SpinOffs

   

What do Undergraduates, a Chimney, Renewable Energy and an Open Pit Mine Have in Common?

by Francis A. Di Bella, P.E. on Apr 19, 2019 10:14:00 AM

It sounds like an opening to a joke, but I wanted to share some creative thinking sparked during a field trip to a local gas turbine cogeneration plant with some undergraduate students I teach. The students were learning about basic thermodynamics, and visiting a power plant was a good way to give them perspective of what a kW is, and how much hardware and floor space is needed to generate 21,000 of them. I scheduled the trip for when the Gas Turbine system was “down for routine maintenance”, so the students could really crawl in and around the “beast” and be able to hear the explanations of the tour guide. 

Topics: thermodynamics

Simple Stall - Video Blog - Part 2

by Mark R. Anderson on Apr 12, 2019 9:33:58 AM

Our CTO, Mark Anderson, takes a fundamental look at simple stall and its impact on turbochargers stability and range. This is the second video in this 2-part series. Be sure to watch Part 1 first!

Performance Corrections for Compressor Maps

by Mark R. Anderson on Apr 9, 2019 9:56:09 AM

Turbomachinery performance is almost always analyzed and tested with a fixed inflow condition. In other words, the assumption is that the inflow fluid temperature and pressure is defined and unchanging over the map of machine performance. Since varying conditions often exist in practice, the performance maps are sometimes normalized, as shown in the figure below. The pressure ratio of a compressor is plotted versus a corrected mass flow range and rotational speed. 

Simple Stall - Video Blog - Part 1

by Mark R. Anderson on Apr 5, 2019 10:03:00 AM

Our CTO, Mark Anderson, takes a fundamental look at simple stall and its impact on turbochargers stability and range. This is the first video in this 2-part series. 

Water & Turbomachinery - Two Great Things, That Go Great Together

by Andrew Provo on Mar 22, 2019 10:17:34 AM

I work with water a lot here at Concepts NREC. Water is frequently the fluid that flows through various types of rotating equipment we design to either release or store energy. Mankind’s fascination with manipulating the movement of water goes way back; read Mark Anderson’s blog on  Early Water Handling to see just how far back it goes. Today, more advanced turbomachinery is used for both hydroelectric and hydrokinetic applications. 

Designing Ruled Surfaces for Flank Milling

by Peter Klein on Mar 15, 2019 10:21:00 AM

As discussed in my previous blog post, Flank Milling, How Hard Can it Be?, turbomachinery blades are commonly designed as ruled surfaces, with the goal of making manufacturing easier and faster with flank-milling.  While some non-ruled surfaces can be acceptably flank-milled, the programming and machining process for flank-milling is generally more dependable with ruled data. However, the ruled data should be well conditioned, and several pitfalls should be avoided during the design and construction process.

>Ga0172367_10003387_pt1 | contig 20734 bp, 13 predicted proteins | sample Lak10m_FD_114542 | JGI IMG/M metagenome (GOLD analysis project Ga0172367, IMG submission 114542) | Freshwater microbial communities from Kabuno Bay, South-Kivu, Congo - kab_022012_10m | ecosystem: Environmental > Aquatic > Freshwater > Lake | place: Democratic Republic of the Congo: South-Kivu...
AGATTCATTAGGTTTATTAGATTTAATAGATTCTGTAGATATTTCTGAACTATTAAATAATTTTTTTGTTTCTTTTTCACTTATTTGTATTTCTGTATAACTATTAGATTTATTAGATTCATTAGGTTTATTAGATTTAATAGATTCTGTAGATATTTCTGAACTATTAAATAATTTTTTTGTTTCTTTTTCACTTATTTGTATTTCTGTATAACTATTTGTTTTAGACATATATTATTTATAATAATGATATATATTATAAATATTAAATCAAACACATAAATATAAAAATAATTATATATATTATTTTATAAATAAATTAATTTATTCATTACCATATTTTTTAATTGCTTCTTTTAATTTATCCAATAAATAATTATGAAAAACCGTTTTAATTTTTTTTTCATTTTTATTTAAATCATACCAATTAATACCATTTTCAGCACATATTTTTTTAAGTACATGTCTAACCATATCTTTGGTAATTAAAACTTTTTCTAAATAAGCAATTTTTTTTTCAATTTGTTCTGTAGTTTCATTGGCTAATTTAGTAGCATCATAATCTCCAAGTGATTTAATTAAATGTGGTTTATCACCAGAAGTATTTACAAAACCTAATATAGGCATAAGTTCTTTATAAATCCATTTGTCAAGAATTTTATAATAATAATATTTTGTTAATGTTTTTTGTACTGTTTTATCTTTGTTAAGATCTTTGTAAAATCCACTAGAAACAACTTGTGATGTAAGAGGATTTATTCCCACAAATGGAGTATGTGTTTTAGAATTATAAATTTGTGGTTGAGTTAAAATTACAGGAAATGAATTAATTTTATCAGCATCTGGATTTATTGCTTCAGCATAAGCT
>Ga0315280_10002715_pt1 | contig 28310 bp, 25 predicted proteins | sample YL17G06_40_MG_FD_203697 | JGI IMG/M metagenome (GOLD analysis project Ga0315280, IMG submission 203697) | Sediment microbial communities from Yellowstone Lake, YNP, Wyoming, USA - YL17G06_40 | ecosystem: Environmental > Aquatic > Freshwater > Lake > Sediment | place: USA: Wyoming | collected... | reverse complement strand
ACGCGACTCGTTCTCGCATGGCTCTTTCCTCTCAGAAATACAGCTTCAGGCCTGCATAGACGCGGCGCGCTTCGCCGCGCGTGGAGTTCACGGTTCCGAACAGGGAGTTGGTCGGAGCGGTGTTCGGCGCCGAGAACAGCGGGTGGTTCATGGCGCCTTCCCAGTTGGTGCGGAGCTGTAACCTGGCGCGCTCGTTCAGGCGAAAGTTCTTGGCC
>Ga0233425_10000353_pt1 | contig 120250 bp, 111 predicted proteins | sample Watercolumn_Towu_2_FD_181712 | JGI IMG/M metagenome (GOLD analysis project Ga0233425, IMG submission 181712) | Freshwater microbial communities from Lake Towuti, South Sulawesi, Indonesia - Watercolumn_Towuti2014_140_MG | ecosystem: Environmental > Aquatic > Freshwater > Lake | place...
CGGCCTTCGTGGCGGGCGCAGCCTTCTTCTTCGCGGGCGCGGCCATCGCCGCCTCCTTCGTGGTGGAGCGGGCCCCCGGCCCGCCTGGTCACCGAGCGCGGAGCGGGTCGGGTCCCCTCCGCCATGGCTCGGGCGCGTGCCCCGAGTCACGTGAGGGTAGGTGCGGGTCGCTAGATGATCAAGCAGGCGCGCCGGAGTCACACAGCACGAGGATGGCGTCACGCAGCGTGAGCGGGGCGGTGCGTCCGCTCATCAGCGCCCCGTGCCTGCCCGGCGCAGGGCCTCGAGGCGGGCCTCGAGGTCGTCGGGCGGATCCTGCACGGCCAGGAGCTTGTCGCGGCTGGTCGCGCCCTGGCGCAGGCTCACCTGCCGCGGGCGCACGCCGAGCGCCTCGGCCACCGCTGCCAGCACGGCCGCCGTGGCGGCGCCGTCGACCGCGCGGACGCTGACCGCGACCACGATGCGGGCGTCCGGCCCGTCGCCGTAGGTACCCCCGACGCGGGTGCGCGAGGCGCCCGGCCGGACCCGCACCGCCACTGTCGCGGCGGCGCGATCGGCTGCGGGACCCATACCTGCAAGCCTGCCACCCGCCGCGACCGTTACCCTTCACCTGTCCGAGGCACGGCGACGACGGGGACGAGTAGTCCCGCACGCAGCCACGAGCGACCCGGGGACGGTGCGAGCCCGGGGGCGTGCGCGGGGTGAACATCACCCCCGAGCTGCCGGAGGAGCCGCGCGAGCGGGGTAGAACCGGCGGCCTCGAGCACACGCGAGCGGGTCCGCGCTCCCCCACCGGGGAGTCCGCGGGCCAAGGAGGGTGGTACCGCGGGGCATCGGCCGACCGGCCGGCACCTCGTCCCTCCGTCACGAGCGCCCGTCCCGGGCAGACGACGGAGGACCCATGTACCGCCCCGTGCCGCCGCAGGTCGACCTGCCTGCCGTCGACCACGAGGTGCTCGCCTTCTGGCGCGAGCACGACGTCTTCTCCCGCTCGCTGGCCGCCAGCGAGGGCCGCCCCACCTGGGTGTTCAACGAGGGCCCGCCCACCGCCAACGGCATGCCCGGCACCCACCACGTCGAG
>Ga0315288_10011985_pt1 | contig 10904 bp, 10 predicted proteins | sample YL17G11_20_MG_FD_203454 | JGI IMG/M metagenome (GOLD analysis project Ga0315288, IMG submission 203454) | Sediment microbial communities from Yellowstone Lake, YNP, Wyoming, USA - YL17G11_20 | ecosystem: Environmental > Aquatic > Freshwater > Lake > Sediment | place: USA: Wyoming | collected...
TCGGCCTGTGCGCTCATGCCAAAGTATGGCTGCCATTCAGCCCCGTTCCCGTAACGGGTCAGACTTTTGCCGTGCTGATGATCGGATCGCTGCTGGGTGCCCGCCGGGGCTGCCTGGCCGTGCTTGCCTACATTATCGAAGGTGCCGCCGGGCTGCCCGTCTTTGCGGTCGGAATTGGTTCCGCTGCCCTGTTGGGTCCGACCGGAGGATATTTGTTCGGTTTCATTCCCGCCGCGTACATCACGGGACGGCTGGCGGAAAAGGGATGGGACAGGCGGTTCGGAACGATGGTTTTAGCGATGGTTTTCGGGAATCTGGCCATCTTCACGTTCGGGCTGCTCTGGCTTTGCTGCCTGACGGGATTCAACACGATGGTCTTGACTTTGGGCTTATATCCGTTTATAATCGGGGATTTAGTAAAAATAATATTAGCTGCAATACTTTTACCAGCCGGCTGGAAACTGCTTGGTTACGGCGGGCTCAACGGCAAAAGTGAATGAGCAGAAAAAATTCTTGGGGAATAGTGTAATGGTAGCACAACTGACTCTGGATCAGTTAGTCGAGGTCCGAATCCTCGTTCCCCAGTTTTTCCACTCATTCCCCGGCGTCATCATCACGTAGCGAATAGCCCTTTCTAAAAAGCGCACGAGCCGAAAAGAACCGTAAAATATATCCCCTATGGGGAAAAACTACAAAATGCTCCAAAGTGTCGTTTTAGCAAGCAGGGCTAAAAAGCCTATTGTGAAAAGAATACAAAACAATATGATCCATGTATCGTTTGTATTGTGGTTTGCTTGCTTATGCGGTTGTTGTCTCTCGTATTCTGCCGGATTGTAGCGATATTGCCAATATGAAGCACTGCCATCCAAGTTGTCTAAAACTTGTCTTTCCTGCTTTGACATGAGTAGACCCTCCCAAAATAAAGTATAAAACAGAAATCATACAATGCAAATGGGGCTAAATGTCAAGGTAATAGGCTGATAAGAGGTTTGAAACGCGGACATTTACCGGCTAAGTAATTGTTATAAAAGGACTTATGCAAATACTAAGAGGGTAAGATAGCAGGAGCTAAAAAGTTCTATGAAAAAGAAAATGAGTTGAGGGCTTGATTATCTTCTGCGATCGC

What's Better than Perfect? Semi-Perfect Gas Models

by Mark R. Anderson on Mar 8, 2019 10:30:00 AM

In a previous blog, Fluid Phenomena Primer: Energy Versus Temperature, Specific HeatI explained the behavior for gas phase fluids and how the temperature is affected at high energy levels.  In another blog, When Perfect is Good Enough - Perfect Gas Models, we looked at the simple perfect gas model.  In this blog, we’ll explore the next step up in the hierarchy of gas thermodynamic modeling: semi-perfect gas.

How the Design of a Wind Turbine Differs from Other Types

by Kerry Oliphant on Mar 1, 2019 10:22:00 AM

Wind power generation is rapidly growing worldwide, and with that growth, demand for wind turbine design engineers is also growing.  However, an engineer who has experience designing turbines in most applications, will often have trouble translating their hard-won skills for general turbine design, into the wind turbine design. Why? 

Phase Change - Make Mine a Double!

by Mark R. Anderson on Feb 22, 2019 10:40:06 AM

As I’ve always said, there’s as much thermodynamics in a glass of beer, as there is in a power plant. Don't believe me? Read on. Phase change is common phenomena that we see all the time.  We’re most familiar with H2O, of course, in its various forms: ice, water, and steam. This is partly because it’s a very common substance (on Earth anyway) but also because it’s one of the rare fluid types that readily changes phase at temperatures and pressures humans can typically dwell in. 

 

Back to Beer...

When Perfect is Good Enough - Perfect Gas Models

by Mark R. Anderson on Feb 15, 2019 10:22:00 AM

What is a perfect gas?

A perfect gas is one that has a linear variation in energy with respect to temperature and a linear variation in pressure with respect to temperature at constant volume. The perfect gas model is the simplest of all models for gas phase fluids. For a perfect gas, we need only two unique properties of the substance to determine the relationships between pressure, density, energy, and temperature. 

 

Previous |